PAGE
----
It's time frivolous lawsuit filers were held more accountable

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John O'Connor
John O'Connor

Not all the news out of Congress these days is bad. Last week, the House passed long-overdue legislation that fines plaintiffs who file frivolous lawsuits.

Rep. Lamar Smith (R-TX) is the bill's sponsor. He accurately noted that many people who file these bogus cases are never held accountable.

“In recent years, frivolous lawsuits have been filed against the Weather Channel for failing to accurately predict storms, against television shows [that] people claimed were too scary, and against fast-food companies because inactive children gained weight,” he said. He could have just as easily cited the litany of strange cases in the senior living sector.

The approved House legislation attempts to reduce wasteful litigation by making sanctions against frivolous claims mandatory rather than discretionary under the Federal Rules of Civil Procedure. The measure also eliminates a 21-day "safe harbor" period for a plaintiff's lawyer to withdraw a lawsuit without penalty.

"A generation ago, the rule meant to hold lawyers accountable for bringing frivolous lawsuits was watered down,” said Lisa A. Rickard, president of the U.S. Chamber Institute for Legal Reform. “What followed was litigation wave that left in its wake increased insurance costs, job losses, and a near total breakdown of attorney accountability.”

Amen. Knucklehead cases cost long-term care providers many dollars and many hours of wasted time each year. Relief here would be welcome indeed. And just so I'm clear, I have no problem with legitimate cases being filed. Operators who shirk their caregiving duties or abuse residents should be out of business, and probably in prison.

But all too often, people seem to feel that when bad things happen, someone else must pay. Lifelong smokers sue tobacco companies and obese people go after fast-food restaurants as if they had no say in the matter. Who gave us the notion that this is an acceptable position? Trial lawyers? Sympathetic juries? Politicians? It's utterly bizarre, yet it happens all too often.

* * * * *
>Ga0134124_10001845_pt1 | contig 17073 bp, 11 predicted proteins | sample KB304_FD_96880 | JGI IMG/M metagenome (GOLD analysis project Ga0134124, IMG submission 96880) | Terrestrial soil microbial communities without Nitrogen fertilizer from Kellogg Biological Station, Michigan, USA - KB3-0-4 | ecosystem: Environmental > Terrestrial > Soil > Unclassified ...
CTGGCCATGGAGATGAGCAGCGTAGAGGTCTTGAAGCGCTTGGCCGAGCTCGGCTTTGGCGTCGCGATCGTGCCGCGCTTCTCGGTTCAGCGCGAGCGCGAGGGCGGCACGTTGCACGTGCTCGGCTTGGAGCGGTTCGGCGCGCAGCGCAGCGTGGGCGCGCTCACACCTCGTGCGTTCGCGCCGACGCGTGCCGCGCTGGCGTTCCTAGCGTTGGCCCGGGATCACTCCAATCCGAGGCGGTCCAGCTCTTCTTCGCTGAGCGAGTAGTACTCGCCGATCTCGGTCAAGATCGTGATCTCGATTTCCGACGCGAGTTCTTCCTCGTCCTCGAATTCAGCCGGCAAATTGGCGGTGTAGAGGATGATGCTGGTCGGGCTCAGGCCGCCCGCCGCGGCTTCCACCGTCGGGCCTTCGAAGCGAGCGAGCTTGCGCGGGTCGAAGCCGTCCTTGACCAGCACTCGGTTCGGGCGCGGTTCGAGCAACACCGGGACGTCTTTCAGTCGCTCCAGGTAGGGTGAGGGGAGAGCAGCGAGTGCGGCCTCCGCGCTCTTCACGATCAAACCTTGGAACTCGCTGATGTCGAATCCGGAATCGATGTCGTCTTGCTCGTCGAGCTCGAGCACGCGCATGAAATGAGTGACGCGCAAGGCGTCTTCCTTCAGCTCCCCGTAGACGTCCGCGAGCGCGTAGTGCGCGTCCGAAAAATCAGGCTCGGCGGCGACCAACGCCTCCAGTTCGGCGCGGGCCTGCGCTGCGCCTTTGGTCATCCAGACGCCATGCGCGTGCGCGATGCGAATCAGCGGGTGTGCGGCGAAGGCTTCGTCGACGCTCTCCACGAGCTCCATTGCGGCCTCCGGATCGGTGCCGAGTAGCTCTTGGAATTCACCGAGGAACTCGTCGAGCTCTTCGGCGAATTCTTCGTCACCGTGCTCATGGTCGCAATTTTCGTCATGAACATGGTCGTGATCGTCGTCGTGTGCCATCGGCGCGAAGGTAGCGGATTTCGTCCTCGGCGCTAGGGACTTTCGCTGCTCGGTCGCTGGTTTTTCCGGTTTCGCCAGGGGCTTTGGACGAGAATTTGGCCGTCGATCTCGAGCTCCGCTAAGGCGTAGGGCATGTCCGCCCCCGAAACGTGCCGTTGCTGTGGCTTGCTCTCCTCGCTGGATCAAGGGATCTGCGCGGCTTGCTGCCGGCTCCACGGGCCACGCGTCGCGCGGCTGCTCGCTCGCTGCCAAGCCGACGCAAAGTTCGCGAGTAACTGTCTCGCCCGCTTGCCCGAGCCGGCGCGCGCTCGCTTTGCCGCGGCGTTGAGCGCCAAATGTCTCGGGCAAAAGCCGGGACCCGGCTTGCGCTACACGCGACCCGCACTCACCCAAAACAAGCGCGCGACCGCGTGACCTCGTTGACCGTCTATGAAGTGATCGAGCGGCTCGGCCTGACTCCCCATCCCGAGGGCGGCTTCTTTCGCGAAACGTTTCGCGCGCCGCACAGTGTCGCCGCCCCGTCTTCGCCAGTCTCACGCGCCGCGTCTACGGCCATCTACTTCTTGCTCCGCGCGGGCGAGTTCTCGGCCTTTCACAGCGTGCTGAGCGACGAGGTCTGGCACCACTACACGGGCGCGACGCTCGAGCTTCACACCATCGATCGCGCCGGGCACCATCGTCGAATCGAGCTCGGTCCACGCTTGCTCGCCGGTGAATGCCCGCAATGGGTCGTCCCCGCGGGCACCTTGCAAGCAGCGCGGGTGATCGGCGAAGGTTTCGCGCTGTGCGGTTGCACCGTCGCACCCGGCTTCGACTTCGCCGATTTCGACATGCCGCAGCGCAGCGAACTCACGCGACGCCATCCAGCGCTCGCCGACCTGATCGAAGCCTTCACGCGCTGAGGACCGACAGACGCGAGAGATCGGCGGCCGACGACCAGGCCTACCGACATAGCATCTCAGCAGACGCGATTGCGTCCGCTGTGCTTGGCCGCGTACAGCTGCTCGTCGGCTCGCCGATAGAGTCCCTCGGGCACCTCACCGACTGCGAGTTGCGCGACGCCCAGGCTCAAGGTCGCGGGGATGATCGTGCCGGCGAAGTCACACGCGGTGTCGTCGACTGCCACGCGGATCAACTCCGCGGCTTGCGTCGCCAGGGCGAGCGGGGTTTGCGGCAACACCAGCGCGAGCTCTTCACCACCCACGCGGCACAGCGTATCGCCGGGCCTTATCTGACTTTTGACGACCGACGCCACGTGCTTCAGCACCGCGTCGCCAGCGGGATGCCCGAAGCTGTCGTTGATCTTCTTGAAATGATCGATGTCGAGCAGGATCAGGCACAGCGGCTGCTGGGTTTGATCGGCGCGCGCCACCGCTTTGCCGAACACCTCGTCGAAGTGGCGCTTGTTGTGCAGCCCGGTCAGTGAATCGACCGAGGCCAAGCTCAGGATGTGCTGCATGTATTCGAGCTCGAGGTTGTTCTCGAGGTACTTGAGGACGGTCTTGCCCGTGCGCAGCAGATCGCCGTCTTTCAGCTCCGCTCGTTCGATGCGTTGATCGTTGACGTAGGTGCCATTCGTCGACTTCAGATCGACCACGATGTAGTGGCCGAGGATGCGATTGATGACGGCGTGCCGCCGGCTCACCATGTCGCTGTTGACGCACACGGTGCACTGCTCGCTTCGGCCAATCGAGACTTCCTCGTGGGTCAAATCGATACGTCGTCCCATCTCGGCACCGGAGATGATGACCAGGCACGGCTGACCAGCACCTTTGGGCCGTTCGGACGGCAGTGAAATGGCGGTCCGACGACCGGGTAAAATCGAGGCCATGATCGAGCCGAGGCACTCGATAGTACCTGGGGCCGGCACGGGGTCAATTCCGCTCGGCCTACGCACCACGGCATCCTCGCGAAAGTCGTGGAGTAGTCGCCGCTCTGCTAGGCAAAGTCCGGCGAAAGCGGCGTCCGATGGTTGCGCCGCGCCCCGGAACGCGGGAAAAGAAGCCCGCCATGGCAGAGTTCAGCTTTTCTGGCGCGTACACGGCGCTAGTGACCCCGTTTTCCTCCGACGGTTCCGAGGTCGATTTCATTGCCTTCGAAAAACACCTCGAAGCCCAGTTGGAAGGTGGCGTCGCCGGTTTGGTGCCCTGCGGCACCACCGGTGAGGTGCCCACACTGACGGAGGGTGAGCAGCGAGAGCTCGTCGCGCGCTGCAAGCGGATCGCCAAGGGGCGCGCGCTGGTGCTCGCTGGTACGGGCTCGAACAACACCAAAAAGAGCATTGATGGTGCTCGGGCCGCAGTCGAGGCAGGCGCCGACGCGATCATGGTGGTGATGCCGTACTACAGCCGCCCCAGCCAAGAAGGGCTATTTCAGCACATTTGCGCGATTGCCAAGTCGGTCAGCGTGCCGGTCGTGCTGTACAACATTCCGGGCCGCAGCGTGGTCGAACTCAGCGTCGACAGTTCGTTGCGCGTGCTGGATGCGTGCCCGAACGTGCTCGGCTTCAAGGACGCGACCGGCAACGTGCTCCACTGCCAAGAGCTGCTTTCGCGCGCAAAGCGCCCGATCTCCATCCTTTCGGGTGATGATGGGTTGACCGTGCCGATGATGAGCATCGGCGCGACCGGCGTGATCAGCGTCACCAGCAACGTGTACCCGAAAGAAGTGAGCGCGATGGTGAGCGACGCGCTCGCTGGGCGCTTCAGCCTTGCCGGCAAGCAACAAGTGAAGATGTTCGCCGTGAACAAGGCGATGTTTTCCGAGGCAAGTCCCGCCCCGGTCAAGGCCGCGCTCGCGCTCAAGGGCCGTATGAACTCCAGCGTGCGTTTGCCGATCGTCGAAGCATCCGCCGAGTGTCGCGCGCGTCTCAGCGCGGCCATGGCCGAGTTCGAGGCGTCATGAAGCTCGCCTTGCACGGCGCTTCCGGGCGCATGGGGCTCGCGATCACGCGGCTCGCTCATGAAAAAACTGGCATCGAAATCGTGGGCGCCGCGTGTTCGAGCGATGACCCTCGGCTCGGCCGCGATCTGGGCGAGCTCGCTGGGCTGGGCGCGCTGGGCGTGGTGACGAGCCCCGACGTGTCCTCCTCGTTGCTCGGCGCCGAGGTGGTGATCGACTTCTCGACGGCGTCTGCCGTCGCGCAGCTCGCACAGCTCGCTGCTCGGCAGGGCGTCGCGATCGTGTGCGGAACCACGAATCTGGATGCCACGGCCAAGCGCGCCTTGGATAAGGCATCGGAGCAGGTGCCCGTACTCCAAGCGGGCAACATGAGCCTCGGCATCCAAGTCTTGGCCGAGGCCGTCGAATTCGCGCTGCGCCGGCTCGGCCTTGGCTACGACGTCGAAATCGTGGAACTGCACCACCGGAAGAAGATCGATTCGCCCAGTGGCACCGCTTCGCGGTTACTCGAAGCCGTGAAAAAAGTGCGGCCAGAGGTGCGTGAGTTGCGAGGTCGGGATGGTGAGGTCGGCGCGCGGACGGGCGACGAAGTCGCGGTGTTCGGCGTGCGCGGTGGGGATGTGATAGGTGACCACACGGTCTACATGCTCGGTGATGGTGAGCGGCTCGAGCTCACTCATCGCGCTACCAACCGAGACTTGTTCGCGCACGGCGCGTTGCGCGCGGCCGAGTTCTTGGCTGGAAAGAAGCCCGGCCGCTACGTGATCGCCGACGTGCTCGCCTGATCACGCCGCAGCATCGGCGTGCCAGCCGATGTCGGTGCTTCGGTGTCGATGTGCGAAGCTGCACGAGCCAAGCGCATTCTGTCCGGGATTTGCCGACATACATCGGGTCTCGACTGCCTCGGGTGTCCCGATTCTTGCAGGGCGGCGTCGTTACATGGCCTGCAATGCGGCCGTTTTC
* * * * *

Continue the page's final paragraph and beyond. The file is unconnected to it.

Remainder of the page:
We live in a world where the luckiest among us get old and sick before we die. Fortunately, senior living options exist to make the endgame more comfortable and less painful than it otherwise would be. And while it's one thing to hold operators responsible for bad care, it's another to blame them for life's inescapable realities. Yet all too often, that's the driving factor behind many cases that never should have been filed.

Putting the brakes on shameless cases isn't just good for the long-term care field. It's good for America.

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Daily Editors' Notes

McKnight's Daily Editor's Notes features commentary on the latest in long-term care news. Entries are written by Editorial Director John O'Connor on Monday and Friday; Staff Writer Tim Mullaney on Tuesday, Editor James M. Berklan on Wednesday and Senior Editor Elizabeth Newman on Thursday.


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